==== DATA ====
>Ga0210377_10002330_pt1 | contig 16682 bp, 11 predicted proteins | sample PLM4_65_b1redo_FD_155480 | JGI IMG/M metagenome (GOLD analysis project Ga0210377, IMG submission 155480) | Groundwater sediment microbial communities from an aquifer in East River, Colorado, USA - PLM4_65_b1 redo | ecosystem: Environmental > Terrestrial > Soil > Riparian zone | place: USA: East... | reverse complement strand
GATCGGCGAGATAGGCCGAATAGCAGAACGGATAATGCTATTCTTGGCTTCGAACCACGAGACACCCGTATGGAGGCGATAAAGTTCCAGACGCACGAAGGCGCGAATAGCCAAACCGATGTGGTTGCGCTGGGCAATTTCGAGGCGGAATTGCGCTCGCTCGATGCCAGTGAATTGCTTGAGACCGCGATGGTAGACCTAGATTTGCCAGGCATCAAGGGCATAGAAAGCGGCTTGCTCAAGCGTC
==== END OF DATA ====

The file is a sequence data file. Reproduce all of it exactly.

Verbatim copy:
>Ga0210377_10002330_pt1 | contig 16682 bp, 11 predicted proteins | sample PLM4_65_b1redo_FD_155480 | JGI IMG/M metagenome (GOLD analysis project Ga0210377, IMG submission 155480) | Groundwater sediment microbial communities from an aquifer in East River, Colorado, USA - PLM4_65_b1 redo | ecosystem: Environmental > Terrestrial > Soil > Riparian zone | place: USA: East... | reverse complement strand
GATCGGCGAGATAGGCCGAATAGCAGAACGGATAATGCTATTCTTGGCTTCGAACCACGAGACACCCGTATGGAGGCGATAAAGTTCCAGACGCACGAAGGCGCGAATAGCCAAACCGATGTGGTTGCGCTGGGCAATTTCGAGGCGGAATTGCGCTCGCTCGATGCCAGTGAATTGCTTGAGACCGCGATGGTAGACCTAGATTTGCCAGGCATCAAGGGCATAGAAAGCGGCTTGCTCAAGCGTC